Within the Guidelines ‘accessibility’ is understood as described in Article 9 of the United Nations Convention on the Rights of Persons with Disabilities as:

… appropriate measures to ensure to persons with disabilities access, on an equal basis with others, to the physical environment, to transportation, to information and communications, including information and communications technologies and systems, and to other facilities and services open or provided to the public, both in urban and in rural areas (United Nations, 2006, p. 8).

This is a wider concept covering many environmental and physical factors. The Guidelines focus on one area within this definition – the accessibility of information.

Within the Guidelines, information is understood to refer to a message or data that is communicated concerning a specific issue. Specifically, these Guidelines focus on the aim of sharing messages to inform learners and build knowledge in a learning environment.

Within the Guidelines the different types of information considered are text, image, audio and video. These types of information can be shared or delivered through different media channels, such as electronic documents, online resources, videos and printed material.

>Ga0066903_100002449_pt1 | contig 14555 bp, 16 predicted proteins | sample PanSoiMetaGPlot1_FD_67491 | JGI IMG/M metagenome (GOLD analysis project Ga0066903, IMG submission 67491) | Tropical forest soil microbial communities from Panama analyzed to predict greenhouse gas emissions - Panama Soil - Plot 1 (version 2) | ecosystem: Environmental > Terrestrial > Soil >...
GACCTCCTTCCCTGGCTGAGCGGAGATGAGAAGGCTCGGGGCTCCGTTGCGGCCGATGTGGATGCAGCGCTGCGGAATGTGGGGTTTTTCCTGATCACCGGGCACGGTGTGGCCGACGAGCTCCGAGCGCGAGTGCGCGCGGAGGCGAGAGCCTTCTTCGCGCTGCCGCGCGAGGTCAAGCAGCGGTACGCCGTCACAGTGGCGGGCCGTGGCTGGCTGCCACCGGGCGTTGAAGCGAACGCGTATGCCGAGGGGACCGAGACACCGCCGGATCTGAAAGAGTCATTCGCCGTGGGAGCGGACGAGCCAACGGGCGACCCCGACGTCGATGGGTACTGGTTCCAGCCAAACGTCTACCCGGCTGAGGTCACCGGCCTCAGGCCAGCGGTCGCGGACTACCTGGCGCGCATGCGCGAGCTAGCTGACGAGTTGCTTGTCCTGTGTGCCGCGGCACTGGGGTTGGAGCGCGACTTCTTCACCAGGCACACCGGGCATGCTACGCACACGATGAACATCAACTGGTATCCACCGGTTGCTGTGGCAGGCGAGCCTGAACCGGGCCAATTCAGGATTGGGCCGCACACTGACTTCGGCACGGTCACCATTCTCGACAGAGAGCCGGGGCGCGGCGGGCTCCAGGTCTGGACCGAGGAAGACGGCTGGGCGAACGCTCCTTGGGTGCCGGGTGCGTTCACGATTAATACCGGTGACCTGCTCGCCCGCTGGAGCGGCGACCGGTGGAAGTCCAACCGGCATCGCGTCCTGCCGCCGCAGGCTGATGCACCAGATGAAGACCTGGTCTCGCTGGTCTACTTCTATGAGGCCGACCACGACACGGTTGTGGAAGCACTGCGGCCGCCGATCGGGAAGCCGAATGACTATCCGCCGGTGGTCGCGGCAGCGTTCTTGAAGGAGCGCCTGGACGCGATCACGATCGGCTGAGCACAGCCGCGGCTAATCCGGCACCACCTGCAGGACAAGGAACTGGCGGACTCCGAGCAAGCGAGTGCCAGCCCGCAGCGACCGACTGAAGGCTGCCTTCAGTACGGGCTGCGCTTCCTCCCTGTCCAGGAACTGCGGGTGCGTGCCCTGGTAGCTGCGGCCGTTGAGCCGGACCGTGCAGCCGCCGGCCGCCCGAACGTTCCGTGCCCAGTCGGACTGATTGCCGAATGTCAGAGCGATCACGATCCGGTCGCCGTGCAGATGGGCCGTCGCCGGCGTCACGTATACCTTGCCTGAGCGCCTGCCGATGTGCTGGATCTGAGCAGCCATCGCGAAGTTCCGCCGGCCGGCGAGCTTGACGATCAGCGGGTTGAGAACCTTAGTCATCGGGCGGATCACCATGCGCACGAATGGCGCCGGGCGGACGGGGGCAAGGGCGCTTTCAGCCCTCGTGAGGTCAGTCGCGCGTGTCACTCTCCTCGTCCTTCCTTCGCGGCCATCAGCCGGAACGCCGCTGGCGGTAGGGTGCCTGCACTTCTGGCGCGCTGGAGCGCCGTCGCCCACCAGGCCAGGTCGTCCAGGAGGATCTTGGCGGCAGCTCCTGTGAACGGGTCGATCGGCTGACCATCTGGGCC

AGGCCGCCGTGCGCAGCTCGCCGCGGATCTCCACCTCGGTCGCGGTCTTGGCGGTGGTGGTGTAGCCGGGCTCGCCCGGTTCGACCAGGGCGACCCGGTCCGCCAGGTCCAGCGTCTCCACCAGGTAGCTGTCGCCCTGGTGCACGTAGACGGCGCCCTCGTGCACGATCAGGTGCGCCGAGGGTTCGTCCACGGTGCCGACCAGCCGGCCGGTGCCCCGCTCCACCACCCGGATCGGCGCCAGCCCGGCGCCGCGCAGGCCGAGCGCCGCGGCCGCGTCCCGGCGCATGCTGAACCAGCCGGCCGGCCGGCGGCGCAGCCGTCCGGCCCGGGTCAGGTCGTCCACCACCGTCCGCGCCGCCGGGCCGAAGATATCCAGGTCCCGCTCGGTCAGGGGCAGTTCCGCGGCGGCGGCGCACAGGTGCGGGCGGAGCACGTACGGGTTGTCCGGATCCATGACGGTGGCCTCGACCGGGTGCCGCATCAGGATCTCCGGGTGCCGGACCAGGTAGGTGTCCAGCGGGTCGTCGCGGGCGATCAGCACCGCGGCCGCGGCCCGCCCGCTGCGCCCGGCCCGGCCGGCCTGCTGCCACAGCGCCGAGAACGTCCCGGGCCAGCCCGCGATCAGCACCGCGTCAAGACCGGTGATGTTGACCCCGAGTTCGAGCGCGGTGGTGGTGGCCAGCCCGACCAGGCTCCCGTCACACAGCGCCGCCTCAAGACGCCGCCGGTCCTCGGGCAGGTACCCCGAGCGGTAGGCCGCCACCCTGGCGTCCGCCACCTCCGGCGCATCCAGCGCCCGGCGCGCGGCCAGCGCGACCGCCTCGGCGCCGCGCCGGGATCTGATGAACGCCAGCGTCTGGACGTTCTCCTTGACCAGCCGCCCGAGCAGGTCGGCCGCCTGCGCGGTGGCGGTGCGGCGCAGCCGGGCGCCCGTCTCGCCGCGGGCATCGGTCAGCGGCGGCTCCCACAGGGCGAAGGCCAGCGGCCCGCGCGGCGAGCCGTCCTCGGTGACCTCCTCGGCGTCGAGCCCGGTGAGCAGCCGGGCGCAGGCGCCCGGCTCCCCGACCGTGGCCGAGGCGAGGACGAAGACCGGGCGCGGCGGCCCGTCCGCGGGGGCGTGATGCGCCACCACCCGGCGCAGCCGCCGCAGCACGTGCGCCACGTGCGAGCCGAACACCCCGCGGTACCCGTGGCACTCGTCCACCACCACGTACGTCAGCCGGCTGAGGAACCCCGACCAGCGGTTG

These media channels usually contain different types of information simultaneously.

In relation to media channels, the Guidelines consider how information is converted or packaged into a certain format using (for example) text-editing programmes – and delivered or presented to the user.

In education, the types of materials this applies to include (but are not limited to):

  • Learning materials
  • Course content
  • Course descriptions
  • Registration information and registration systems
  • Research material
  • University and library websites
  • Catalogues and repositories
  • e-learning software and learning platforms.

Accessible information is understood as information provided in formats that allow every user and learner to access content ‘on an equal basis with others’ (UNCRPD). Accessible information is ideally information that:

  • allows all users and learners to easily orientate themselves within the content; and
  • can be effectively perceived and understood by different perception channels, such as using eyes and/or ears and/or fingers.

Accessibility is not the same as usability. Accessibility is about ensuring people with disabilities and/or special needs have access on an equal basis as everyone else. Usability is about creating an effective, efficient and satisfactory user experience.

Full 100% accessibility of information for every user or learner is an ideal that is not easy to achieve. However, technology allows us to create and share information in a way in which the content is adaptable by the user, which means users may change the content according to their needs.

Numerous additional terms related to accessibility appear throughout this resource. All relevant terms are defined in the glossary.